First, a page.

Big Data | Chief financial officers have been modeling profit and loss statements for years, but in an era of big data they face a different and increasingly complex task.
Global Finance had a chance to interview Sim Tshabalala in April. The joint chief executive of Standard Bank Group answered questions about Africa’s growth and the substantial demand for banking services on the continent.
Global Finance sat down with Luiz Carlos Angelotti, MD and head of investor relations at Brazil’s Banco Bradesco, to discuss the bank’s bullish approach to investing despite the country’s economic downturn.
Management | Hedging
The dramatic slide in oil prices over the past year or so has once again underscored the value—and perils—of hedging. Some companies and governments bet on a fall in the cost of crude and thereby obviated large losses. Others did not make out so well.
Special Report | The Caribbean
The Caribbean’s economies are expected to improve this year on the back of growth in tourism, but the economic climate remains frail with the drop in oil prices proving a mixed bag for countries in the region.
The annual meetings of the International Monetary Fund and World Bank in Lima, Peru, in October, will provide world leaders with the right stage to discuss poverty and inequality and suggest ways for Latin American economies to foster growth less dependent on commodities, according to former president of Peru, Alejandro Toledo.
Global Finance talked money laundering, Cuba and banking regulation with David Schwartz, president and CEO of the Florida International Bankers Association, a nonprofit representing financial institutions in the US, Latin America, the Caribbean and Europe.
Global Finance sat down with José Francisco de Lima Gonçalves, a professor of economics at São Paulo University and chief economist at Banco Fator, to discuss his views on Brazil in 2015.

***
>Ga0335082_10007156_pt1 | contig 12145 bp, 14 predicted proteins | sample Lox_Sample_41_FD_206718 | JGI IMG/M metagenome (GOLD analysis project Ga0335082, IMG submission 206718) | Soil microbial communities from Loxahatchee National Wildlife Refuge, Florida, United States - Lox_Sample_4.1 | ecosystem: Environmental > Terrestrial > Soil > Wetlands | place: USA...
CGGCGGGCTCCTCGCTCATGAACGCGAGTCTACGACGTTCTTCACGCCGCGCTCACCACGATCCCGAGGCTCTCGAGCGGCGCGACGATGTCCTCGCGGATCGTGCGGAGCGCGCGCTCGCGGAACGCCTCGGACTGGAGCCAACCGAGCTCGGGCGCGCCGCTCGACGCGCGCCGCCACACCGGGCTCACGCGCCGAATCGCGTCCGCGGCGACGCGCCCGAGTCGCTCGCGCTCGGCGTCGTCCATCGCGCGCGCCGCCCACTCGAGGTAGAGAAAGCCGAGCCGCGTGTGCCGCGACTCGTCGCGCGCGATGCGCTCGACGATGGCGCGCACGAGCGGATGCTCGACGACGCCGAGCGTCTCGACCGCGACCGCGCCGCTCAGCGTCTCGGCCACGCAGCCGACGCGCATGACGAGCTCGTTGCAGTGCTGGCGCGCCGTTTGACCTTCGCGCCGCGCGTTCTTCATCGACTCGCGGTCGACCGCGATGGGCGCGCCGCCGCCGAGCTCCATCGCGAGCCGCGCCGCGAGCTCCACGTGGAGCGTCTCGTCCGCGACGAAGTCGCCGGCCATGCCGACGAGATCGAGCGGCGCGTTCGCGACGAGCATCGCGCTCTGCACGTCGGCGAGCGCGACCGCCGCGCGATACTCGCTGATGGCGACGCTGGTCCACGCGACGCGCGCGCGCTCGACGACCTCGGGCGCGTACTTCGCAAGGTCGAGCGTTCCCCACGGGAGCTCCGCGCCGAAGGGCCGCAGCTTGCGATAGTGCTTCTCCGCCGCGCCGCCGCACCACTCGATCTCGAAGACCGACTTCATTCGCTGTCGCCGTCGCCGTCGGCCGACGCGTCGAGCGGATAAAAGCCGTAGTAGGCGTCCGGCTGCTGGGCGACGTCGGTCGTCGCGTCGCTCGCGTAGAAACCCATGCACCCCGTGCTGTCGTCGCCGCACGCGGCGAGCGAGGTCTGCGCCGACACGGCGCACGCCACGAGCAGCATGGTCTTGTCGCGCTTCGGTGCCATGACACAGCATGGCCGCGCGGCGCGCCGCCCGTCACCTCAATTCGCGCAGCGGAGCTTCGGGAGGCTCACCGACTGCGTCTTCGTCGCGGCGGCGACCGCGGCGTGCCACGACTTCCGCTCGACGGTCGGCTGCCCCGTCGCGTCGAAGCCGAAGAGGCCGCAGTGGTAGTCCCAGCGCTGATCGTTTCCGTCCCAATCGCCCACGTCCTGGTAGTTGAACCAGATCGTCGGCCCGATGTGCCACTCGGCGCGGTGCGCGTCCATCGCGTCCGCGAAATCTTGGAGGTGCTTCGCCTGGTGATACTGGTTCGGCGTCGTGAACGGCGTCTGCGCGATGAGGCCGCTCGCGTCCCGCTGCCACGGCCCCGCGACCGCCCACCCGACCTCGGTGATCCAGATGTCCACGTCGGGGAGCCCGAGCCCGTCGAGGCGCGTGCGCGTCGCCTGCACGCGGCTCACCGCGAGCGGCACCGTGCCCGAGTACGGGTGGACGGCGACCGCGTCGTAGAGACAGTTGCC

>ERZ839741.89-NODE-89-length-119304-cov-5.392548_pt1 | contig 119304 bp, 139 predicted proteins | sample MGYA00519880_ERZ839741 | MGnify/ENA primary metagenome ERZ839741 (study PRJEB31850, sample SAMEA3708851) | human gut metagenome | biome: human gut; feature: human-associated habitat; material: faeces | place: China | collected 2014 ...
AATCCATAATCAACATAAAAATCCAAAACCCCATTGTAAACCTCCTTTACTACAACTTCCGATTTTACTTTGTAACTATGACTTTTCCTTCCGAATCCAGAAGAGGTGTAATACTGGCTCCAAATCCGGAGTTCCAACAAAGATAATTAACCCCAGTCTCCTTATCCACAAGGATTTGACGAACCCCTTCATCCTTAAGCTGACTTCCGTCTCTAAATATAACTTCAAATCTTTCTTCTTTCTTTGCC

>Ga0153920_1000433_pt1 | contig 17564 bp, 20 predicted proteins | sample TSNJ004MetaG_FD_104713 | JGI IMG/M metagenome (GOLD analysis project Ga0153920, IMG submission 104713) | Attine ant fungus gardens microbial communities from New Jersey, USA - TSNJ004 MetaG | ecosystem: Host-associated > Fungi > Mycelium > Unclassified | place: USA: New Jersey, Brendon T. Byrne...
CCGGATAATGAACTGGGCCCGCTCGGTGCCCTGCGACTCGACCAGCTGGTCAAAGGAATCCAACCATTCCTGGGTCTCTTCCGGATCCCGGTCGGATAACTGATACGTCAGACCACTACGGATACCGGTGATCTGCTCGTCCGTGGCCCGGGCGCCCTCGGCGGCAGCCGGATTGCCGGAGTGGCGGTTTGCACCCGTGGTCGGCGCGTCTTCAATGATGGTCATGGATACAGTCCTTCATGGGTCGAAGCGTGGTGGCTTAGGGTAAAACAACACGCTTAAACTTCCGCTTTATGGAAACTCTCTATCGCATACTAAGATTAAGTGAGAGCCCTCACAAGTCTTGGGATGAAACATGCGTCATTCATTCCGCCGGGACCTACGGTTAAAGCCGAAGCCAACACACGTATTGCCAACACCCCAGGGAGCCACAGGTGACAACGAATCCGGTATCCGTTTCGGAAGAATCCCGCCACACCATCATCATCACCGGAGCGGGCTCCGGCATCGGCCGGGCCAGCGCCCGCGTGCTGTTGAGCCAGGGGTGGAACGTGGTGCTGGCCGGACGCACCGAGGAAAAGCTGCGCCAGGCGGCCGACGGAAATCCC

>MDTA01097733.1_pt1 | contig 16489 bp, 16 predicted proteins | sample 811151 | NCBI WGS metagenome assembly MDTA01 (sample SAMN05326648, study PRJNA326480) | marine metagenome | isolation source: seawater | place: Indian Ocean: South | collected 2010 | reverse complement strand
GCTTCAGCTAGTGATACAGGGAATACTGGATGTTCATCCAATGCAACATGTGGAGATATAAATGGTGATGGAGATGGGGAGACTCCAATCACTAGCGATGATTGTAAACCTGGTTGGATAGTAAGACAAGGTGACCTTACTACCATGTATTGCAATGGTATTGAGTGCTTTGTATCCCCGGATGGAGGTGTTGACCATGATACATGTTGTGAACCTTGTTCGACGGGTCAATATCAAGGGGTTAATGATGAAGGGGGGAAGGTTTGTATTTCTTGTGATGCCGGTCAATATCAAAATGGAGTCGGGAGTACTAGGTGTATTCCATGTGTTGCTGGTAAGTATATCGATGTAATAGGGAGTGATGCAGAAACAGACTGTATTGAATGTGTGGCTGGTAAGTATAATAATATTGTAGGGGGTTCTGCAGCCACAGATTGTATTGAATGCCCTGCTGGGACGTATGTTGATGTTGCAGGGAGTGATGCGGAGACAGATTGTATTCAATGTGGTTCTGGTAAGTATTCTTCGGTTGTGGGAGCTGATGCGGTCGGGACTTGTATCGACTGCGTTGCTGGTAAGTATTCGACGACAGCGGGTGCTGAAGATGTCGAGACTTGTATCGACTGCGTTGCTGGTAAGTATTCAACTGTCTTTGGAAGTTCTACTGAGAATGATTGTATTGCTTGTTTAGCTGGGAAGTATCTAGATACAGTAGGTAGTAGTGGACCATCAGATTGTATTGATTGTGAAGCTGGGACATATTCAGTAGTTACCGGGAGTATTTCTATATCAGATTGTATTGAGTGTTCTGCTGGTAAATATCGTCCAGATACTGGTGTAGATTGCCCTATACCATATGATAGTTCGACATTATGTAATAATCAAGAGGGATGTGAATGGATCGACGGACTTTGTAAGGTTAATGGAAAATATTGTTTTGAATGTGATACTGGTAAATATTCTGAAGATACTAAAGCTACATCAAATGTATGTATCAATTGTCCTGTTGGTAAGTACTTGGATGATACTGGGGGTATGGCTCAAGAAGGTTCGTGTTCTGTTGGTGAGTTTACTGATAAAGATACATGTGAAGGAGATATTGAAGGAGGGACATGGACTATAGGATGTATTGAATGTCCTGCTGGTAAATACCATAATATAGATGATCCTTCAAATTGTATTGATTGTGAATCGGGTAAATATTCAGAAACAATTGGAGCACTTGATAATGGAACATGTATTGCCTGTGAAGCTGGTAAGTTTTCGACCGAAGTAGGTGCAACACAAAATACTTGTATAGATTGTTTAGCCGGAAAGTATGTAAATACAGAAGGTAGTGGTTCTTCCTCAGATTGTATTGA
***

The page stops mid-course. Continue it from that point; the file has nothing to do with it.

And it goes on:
Banking | Europe
In its first round of QE, the ECB said that the bonds of only seven European financial institutions were eligible—until further revision, which won’t happen until at least April 15.
Management | Corporate Reporting
For Petróleo Brasileiro, or Petrobras, as the giant Brazilian oil company is called, the time to present audited 2014 results, including the write-downs associated with the highly publicized historical corruption scandal, is running out.
As banks find their margins squeezed on traditional lending and payments activities, nonbank credit and financing—supported by technological innovation—is growing exponentially.
Regional Report | Latin America
Colombia, Chile, Mexico and Peru are handling the drop in commodities prices better than the rest of Latin America.
Newsmakers | Brazil
Aldemir Bendine became one of Brazil’s poster boys for success while at the helm of Banco do Brasil, but his new role as chief executive of the country’s oil giant, Petrobras, is causing him headaches.
Trends | Global Banking
On the surface at least, Spain’s Banco Santander and Cloud storage providers do not appear to have much in common.
Milestones | Venezuela
Venezuela’s introduction of a marginal free-floating currency system that will freely trade the US dollar and the bolivar seems unlikely to enlarge the country’s foreign exchange reserves or stem its growing external debt.
In a presentation in New York on February 18—his first official visit to the US since his appointment—Brazil’s Finance minister Joaquim Levy said that Brazilians are learning by doing.
Management | Shareholder Activism
A battle is heating up ahead of the DuPont’s annual shareholders meeting, planned for April.
Trends | Bank Capitalization
As Spaniards returned from the Los Reyes Magos (Epiphany) holiday, Spain’s Santander, Europe’s biggest bank, sold the equivalent of nearly 10% of its capital in one day, raising €7.5 billion ($8.7 billion) in cash and bringing required ratios in line with those of the banking industry.
Sukuk Outlook 2015
Hit by the double curse of falling oil prices and rising interest rates, global issuance of sukuk— shariah-compliant Islamic bonds—slowed sharply in the final quarter of 2014.
The drastic drop in oil prices will clearly have an impact on both individual companies and on overall growth in some countries. But is the shift net positive or negative, cyclical or systemic? The ultimate outcome is yet to be seen.
Brazil | Newsmakers
Joaquim Levy, Brazil’s newly appointed minister of Finance, will need to muster all his skills to navigate the rough waters of Brazilian domestic politics and restore the public budget surplus that made the country a darling of Wall Street investors.
A big question mark is pending on how long the US shale production will remain profitable with declining oil prices.
Global Finance sat down with Tom Speechley, a partner in emerging markets private equity investment firm Abraaj Group and CEO of Abraaj North America, to discuss key markets for investment, future EM stars and the lure of cities as investment destinations.
Vatican | Newsmakers
René Brülhart, known as the “James Bond of the financial world” for his high-profile role in cases such as the return of assets from Saddam Hussein to post-war Iraq and the uncovering of the Siemens bribery scandal, has become chairman of the Vatican’s anti-money-laundering unit.